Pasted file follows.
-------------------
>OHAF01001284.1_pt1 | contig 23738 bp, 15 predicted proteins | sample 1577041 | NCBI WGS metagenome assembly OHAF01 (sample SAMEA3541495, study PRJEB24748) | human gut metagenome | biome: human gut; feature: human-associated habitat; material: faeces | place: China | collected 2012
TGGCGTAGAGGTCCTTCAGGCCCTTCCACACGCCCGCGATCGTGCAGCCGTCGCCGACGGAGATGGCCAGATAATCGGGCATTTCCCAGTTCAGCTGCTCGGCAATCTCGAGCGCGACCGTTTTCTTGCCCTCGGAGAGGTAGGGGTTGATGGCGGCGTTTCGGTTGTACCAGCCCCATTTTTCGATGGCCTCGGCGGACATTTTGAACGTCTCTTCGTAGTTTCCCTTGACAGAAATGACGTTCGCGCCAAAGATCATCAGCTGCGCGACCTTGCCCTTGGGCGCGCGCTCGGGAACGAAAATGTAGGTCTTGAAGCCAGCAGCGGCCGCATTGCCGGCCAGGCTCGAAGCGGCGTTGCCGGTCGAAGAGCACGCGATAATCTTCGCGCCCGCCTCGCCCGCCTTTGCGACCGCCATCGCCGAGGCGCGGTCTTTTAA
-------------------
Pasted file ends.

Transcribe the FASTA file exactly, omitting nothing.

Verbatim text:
>OHAF01001284.1_pt1 | contig 23738 bp, 15 predicted proteins | sample 1577041 | NCBI WGS metagenome assembly OHAF01 (sample SAMEA3541495, study PRJEB24748) | human gut metagenome | biome: human gut; feature: human-associated habitat; material: faeces | place: China | collected 2012
TGGCGTAGAGGTCCTTCAGGCCCTTCCACACGCCCGCGATCGTGCAGCCGTCGCCGACGGAGATGGCCAGATAATCGGGCATTTCCCAGTTCAGCTGCTCGGCAATCTCGAGCGCGACCGTTTTCTTGCCCTCGGAGAGGTAGGGGTTGATGGCGGCGTTTCGGTTGTACCAGCCCCATTTTTCGATGGCCTCGGCGGACATTTTGAACGTCTCTTCGTAGTTTCCCTTGACAGAAATGACGTTCGCGCCAAAGATCATCAGCTGCGCGACCTTGCCCTTGGGCGCGCGCTCGGGAACGAAAATGTAGGTCTTGAAGCCAGCAGCGGCCGCATTGCCGGCCAGGCTCGAAGCGGCGTTGCCGGTCGAAGAGCACGCGATAATCTTCGCGCCCGCCTCGCCCGCCTTTGCGACCGCCATCGCCGAGGCGCGGTCTTTTAA